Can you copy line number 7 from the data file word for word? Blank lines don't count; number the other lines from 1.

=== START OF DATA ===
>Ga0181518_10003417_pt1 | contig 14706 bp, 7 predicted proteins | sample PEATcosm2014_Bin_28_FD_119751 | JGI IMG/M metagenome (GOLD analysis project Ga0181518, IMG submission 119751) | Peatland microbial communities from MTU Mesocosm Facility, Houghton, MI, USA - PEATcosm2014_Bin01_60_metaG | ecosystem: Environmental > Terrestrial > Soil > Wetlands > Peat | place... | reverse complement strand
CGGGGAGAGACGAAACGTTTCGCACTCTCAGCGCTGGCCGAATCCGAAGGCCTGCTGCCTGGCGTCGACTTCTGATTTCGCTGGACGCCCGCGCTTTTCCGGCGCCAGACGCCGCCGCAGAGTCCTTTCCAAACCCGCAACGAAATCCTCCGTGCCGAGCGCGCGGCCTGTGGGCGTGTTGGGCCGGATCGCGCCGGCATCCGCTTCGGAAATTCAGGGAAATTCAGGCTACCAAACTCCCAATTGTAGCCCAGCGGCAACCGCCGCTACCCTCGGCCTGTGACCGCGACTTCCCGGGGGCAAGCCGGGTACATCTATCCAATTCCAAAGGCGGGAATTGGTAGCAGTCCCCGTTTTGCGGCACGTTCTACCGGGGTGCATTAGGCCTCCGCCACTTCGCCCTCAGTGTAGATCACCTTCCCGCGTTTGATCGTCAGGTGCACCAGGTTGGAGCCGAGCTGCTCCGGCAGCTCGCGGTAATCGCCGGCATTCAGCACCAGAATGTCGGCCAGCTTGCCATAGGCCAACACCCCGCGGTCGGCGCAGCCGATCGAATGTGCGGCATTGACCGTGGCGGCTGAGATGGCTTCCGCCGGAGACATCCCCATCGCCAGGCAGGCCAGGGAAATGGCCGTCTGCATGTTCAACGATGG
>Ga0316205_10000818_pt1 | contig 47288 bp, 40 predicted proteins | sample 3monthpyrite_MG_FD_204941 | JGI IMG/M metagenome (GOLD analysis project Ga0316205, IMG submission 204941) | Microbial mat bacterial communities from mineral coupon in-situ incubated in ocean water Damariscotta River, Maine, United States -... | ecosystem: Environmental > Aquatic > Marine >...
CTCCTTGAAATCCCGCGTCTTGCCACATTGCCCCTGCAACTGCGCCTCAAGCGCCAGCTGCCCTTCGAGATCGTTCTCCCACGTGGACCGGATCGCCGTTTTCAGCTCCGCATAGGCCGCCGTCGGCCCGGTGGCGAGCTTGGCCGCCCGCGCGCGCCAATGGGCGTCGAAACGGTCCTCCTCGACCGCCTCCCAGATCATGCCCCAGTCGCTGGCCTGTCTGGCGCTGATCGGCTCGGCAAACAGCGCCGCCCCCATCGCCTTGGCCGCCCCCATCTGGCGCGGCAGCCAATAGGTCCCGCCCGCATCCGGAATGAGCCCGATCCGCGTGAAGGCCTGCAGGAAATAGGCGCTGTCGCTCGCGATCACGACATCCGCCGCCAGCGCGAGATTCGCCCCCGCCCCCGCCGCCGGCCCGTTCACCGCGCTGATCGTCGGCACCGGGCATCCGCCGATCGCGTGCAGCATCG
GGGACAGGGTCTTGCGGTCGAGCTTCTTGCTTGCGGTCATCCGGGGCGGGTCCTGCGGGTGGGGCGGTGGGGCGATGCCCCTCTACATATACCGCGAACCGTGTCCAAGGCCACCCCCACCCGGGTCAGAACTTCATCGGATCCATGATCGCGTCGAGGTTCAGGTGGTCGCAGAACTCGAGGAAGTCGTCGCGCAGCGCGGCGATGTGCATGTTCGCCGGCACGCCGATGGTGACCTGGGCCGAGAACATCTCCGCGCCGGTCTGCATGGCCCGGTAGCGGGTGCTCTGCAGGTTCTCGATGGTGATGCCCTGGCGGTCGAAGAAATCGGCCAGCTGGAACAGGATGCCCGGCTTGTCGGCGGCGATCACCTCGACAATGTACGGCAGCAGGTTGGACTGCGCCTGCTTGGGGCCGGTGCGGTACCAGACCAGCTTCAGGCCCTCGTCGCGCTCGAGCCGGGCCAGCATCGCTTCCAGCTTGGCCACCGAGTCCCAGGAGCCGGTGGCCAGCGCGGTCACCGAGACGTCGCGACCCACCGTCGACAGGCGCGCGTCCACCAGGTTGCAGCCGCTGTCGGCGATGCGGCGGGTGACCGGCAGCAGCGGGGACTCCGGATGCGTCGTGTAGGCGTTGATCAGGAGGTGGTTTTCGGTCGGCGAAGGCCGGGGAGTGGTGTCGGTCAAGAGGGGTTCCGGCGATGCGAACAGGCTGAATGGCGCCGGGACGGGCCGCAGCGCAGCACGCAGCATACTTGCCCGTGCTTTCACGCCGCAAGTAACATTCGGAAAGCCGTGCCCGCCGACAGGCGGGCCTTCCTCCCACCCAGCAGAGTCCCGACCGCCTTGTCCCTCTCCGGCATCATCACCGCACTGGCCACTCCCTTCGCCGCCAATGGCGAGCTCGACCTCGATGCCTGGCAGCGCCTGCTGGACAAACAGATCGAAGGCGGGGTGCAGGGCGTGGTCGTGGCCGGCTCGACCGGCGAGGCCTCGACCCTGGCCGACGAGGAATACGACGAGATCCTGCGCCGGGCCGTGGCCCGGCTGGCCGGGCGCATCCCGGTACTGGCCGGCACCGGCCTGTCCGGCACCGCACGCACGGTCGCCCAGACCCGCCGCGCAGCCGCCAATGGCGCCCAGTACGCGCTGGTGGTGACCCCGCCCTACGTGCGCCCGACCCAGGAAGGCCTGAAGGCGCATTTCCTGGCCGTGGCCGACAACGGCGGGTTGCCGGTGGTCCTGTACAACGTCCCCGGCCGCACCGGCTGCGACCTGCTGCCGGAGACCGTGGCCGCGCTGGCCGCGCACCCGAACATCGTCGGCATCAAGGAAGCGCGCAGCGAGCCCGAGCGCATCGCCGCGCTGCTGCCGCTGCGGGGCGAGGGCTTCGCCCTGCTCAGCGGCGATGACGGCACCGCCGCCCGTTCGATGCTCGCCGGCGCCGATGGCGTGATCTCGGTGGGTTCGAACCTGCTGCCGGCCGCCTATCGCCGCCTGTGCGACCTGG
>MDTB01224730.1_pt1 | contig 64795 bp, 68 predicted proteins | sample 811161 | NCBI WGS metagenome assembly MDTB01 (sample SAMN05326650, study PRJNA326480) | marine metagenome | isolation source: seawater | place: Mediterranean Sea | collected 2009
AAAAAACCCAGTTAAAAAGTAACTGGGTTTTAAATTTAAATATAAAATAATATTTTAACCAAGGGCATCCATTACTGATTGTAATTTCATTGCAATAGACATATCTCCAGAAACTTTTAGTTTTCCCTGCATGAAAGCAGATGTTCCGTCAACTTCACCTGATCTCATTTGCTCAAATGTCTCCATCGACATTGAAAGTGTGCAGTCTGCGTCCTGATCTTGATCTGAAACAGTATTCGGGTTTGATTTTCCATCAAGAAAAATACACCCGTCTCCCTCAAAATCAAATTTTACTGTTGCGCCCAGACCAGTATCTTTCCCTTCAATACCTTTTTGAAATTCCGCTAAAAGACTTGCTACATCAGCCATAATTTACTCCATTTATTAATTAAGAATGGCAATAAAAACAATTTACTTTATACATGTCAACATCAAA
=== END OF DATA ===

AAAAAACCCAGTTAAAAAGTAACTGGGTTTTAAATTTAAATATAAAATAATATTTTAACCAAGGGCATCCATTACTGATTGTAATTTCATTGCAATAGACATATCTCCAGAAACTTTTAGTTTTCCCTGCATGAAAGCAGATGTTCCGTCAACTTCACCTGATCTCATTTGCTCAAATGTCTCCATCGACATTGAAAGTGTGCAGTCTGCGTCCTGATCTTGATCTGAAACAGTATTCGGGTTTGATTTTCCATCAAGAAAAATACACCCGTCTCCCTCAAAATCAAATTTTACTGTTGCGCCCAGACCAGTATCTTTCCCTTCAATACCTTTTTGAAATTCCGCTAAAAGACTTGCTACATCAGCCATAATTTACTCCATTTATTAATTAAGAATGGCAATAAAAACAATTTACTTTATACATGTCAACATCAAA